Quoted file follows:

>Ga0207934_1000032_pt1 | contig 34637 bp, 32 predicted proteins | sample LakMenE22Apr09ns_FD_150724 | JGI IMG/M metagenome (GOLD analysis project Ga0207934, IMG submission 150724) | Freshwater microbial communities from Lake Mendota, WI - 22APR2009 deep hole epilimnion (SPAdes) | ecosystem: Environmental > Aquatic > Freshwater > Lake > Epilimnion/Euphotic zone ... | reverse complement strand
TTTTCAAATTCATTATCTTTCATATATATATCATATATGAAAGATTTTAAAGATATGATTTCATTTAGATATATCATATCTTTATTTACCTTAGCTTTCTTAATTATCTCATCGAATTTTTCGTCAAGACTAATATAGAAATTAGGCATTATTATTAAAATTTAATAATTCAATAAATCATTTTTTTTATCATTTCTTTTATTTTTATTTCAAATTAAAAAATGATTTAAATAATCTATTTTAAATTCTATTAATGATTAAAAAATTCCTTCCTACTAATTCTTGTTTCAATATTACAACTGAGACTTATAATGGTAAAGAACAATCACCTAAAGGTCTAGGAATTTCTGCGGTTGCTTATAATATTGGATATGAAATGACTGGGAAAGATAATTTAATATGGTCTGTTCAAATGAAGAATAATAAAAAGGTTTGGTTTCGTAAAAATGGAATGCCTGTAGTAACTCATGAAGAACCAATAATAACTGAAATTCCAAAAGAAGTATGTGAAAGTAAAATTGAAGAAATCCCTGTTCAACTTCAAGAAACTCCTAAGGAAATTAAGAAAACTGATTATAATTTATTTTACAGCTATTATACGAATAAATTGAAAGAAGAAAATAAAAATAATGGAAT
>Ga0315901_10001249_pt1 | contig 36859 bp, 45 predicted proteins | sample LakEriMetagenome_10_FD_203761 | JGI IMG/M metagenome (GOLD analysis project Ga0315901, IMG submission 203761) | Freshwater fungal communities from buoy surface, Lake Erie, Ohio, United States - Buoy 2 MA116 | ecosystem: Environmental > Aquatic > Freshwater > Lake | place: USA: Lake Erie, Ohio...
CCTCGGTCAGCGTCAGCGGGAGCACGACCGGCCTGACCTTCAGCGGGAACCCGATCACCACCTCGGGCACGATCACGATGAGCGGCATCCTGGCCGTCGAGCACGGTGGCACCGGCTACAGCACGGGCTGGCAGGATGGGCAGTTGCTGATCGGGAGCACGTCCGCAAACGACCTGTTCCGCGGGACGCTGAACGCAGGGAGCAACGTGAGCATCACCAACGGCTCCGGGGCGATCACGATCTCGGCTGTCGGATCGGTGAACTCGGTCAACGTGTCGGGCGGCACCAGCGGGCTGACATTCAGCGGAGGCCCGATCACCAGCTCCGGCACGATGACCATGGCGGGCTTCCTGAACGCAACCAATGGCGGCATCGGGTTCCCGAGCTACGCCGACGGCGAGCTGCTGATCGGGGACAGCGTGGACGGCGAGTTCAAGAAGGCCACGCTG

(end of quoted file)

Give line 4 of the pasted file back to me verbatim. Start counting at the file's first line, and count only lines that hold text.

CCTCGGTCAGCGTCAGCGGGAGCACGACCGGCCTGACCTTCAGCGGGAACCCGATCACCACCTCGGGCACGATCACGATGAGCGGCATCCTGGCCGTCGAGCACGGTGGCACCGGCTACAGCACGGGCTGGCAGGATGGGCAGTTGCTGATCGGGAGCACGTCCGCAAACGACCTGTTCCGCGGGACGCTGAACGCAGGGAGCAACGTGAGCATCACCAACGGCTCCGGGGCGATCACGATCTCGGCTGTCGGATCGGTGAACTCGGTCAACGTGTCGGGCGGCACCAGCGGGCTGACATTCAGCGGAGGCCCGATCACCAGCTCCGGCACGATGACCATGGCGGGCTTCCTGAACGCAACCAATGGCGGCATCGGGTTCCCGAGCTACGCCGACGGCGAGCTGCTGATCGGGGACAGCGTGGACGGCGAGTTCAAGAAGGCCACGCTG